We’ve been looking at the importance of crafting an approaching to public relations for your book that will help its message stick in the mind of not only an audience, but people who will write about or publicize your book.
Let’s look at three public-relations concepts here.
- The impact quotient measures how well your message convinces your target audience of what you want to people to believe, or how what you write or offer can serve their needs â€“ in other words, pertinence.
- The share of voice is the percentage of a marketing message within a business category (that is, the frequency of your message).
- Share of mind combines these â€“ the sum of the share of voice that you have and your marketing message’s impact quotient. Share of mind measures the percentage of the total awareness of your message within your target audience.
Your impact quotient will be very high â€“ close to 100% â€“ if people believe they risk death, grave injury or even eternal damnation if they don’t read your book. Pavlov used factors of both anchoring and frequency on dog. While the dogs were not in any immediate danger if they did not eat the meat, they are programmed to know that food is one of the main elements of their survival.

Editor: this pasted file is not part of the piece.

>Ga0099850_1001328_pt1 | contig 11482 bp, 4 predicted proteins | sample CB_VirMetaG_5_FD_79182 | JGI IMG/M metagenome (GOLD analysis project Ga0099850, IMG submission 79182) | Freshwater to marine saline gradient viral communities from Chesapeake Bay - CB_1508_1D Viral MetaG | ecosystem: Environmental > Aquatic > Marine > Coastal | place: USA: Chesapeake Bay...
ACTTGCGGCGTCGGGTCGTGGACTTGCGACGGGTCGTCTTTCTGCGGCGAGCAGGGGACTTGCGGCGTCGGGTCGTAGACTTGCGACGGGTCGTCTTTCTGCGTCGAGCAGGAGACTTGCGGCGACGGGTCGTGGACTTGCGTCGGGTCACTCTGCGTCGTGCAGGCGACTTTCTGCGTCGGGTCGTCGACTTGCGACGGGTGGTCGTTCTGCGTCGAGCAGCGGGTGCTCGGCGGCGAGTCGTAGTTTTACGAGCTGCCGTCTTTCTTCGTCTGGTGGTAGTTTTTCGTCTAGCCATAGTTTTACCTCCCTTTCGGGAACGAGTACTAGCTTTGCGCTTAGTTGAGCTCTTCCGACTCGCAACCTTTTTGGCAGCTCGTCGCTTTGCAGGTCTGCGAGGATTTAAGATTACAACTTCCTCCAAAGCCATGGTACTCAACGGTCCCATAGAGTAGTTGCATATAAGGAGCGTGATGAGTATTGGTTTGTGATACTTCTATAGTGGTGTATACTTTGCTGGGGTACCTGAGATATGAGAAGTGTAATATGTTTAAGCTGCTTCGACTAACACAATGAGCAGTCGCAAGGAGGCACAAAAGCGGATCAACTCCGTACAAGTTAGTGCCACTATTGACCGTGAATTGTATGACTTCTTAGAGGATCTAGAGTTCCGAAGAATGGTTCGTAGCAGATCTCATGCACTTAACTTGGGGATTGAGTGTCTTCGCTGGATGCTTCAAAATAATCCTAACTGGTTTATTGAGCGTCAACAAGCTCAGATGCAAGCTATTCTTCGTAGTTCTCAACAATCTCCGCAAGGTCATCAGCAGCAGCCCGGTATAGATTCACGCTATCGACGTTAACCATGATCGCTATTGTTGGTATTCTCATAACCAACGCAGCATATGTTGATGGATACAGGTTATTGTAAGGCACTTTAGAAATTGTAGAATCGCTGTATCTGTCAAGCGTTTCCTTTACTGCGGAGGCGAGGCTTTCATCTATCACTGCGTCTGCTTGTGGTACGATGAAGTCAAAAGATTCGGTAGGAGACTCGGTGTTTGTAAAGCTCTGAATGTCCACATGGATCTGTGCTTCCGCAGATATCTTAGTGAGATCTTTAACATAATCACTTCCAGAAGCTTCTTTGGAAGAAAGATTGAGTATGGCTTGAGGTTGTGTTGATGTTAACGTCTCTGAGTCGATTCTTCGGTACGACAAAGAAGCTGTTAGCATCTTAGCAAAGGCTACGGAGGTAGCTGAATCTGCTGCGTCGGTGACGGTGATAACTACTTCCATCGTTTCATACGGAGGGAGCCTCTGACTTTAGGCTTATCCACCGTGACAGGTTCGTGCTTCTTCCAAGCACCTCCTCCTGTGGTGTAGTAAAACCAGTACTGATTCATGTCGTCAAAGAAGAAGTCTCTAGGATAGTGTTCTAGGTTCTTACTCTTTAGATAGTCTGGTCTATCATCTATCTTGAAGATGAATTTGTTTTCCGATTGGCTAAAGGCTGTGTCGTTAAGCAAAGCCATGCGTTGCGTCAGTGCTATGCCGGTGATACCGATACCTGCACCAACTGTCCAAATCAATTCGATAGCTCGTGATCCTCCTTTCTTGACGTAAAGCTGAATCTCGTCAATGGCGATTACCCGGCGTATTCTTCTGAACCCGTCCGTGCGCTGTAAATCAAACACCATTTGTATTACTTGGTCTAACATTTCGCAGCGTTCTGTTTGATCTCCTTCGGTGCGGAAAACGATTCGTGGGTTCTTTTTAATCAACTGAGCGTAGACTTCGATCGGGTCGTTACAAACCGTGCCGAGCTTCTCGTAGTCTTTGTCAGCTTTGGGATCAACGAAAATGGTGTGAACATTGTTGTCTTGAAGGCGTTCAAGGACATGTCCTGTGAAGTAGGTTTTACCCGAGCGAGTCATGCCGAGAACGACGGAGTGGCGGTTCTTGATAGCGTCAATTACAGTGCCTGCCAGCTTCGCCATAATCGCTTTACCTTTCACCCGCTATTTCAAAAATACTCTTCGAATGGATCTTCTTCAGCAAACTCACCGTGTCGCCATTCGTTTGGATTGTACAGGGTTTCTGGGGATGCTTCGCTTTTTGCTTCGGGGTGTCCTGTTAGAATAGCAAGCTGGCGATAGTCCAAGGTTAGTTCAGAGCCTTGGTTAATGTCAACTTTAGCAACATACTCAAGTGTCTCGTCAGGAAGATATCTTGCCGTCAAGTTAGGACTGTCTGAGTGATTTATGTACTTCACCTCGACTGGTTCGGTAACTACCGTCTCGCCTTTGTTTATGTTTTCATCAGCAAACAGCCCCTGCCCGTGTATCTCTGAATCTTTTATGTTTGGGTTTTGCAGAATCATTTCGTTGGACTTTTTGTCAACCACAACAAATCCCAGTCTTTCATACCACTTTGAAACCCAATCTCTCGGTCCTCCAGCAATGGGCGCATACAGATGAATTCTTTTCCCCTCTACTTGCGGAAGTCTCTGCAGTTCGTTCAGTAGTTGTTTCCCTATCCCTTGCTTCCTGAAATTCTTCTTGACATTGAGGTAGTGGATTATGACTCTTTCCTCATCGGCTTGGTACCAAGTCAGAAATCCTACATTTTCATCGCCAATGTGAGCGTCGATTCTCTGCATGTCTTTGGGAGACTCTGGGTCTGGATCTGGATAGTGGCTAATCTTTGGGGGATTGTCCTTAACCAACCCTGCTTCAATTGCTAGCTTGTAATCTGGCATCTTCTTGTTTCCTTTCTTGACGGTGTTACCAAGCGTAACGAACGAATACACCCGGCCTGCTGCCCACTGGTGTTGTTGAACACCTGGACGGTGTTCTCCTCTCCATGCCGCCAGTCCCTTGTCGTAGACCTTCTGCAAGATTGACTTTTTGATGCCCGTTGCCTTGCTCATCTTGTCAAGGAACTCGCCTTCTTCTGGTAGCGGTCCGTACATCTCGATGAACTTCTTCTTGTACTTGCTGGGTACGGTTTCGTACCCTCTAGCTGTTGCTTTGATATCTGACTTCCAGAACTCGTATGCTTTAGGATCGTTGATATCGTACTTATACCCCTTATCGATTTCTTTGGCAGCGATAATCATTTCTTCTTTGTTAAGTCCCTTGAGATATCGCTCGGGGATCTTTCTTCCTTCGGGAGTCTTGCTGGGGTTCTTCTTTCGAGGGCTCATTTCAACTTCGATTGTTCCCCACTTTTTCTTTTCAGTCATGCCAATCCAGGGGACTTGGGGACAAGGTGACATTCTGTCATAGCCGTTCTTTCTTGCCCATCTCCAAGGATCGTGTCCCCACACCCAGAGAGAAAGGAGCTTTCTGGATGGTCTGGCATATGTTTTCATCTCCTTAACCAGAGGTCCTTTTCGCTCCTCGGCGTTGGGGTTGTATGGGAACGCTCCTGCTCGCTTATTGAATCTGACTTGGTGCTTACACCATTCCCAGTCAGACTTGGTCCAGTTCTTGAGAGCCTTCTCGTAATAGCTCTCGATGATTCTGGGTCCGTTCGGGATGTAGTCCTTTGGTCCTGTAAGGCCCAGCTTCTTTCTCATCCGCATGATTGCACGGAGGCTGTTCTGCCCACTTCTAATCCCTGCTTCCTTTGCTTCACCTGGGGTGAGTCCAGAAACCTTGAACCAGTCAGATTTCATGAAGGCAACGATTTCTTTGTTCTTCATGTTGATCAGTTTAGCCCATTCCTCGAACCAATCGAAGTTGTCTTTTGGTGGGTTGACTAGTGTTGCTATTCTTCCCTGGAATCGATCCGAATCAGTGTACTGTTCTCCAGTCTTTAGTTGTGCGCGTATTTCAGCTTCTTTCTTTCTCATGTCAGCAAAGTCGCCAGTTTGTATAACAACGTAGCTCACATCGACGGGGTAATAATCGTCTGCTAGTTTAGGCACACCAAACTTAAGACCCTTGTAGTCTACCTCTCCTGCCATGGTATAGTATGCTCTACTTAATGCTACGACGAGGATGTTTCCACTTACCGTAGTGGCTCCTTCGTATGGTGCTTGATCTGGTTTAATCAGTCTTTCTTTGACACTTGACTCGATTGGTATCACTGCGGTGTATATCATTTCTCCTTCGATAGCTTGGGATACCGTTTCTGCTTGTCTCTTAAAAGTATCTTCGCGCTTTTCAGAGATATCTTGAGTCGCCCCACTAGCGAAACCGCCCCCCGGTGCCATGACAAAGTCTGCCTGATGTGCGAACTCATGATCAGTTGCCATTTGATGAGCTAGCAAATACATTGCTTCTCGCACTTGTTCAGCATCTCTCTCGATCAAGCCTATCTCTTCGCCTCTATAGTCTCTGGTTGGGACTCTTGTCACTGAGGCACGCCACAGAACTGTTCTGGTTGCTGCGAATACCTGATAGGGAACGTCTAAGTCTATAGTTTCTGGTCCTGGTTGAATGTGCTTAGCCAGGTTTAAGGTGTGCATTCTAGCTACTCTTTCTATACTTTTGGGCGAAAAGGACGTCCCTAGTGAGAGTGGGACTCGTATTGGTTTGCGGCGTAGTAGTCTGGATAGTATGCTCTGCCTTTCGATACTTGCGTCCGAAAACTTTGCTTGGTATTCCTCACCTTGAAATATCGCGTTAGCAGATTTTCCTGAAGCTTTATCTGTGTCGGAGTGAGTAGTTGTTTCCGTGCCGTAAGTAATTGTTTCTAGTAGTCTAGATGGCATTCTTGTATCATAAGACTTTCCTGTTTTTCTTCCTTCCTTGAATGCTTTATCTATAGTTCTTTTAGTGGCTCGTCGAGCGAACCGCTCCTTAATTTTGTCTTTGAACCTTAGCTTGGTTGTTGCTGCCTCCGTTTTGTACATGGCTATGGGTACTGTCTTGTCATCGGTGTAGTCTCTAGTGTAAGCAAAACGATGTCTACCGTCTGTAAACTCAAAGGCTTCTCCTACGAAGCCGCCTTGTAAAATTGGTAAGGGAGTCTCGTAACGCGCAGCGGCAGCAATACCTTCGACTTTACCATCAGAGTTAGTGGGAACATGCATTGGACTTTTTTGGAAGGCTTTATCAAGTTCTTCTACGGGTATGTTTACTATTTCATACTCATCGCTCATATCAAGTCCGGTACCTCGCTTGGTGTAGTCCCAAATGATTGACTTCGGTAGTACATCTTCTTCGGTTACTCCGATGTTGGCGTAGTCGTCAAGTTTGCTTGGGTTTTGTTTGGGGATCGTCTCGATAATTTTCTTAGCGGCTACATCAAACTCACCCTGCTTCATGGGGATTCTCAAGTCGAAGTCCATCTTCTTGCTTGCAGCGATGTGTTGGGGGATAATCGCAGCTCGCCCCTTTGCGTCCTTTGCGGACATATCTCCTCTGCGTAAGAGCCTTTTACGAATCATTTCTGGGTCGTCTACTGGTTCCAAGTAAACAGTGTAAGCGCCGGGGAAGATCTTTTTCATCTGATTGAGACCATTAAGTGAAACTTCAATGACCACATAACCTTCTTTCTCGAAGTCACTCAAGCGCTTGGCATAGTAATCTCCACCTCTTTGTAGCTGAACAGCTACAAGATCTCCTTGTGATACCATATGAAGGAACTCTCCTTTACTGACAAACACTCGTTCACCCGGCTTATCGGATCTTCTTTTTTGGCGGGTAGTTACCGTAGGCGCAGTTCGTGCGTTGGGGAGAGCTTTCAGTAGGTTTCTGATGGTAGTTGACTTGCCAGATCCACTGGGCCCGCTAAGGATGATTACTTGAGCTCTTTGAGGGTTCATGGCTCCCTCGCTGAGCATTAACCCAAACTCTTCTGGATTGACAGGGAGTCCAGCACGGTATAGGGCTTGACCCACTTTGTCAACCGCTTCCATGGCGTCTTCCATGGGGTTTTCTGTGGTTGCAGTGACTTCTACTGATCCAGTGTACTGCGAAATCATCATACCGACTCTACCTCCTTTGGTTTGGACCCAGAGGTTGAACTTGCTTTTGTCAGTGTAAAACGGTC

Pavlov anchored his message to a primal need, but he also relied on frequency to get his message to stick. Every time the dogs were to deceive food, the bell rang. Eventually, the dogs “believed” â€“ physiologically, anyway â€“ that the sound of the bell signaled that they’d be fed.
To ensure that your message sticks in the minds of your audience you have to repeat that message frequently. In some book campaigns my colleagues have run, the best success has come from reaching a target market with a message repeated a minimum of three times every five days for a minimum of 90 days. This translates into a minimum of 100 interviews or reviews every month for three months in the top 70 markets.
Of course, you might not be in a position to effect such a campaign (and it’s harder and harder to get that kind of coverage for a book, in any event). Still, it’s important to think in terms of frequency and repetition when getting your message out, regardless of the size of the market for your book.
In our next post, we’ll continue to explore this topic, and look at how your approach might work for the different market sizes for your book.
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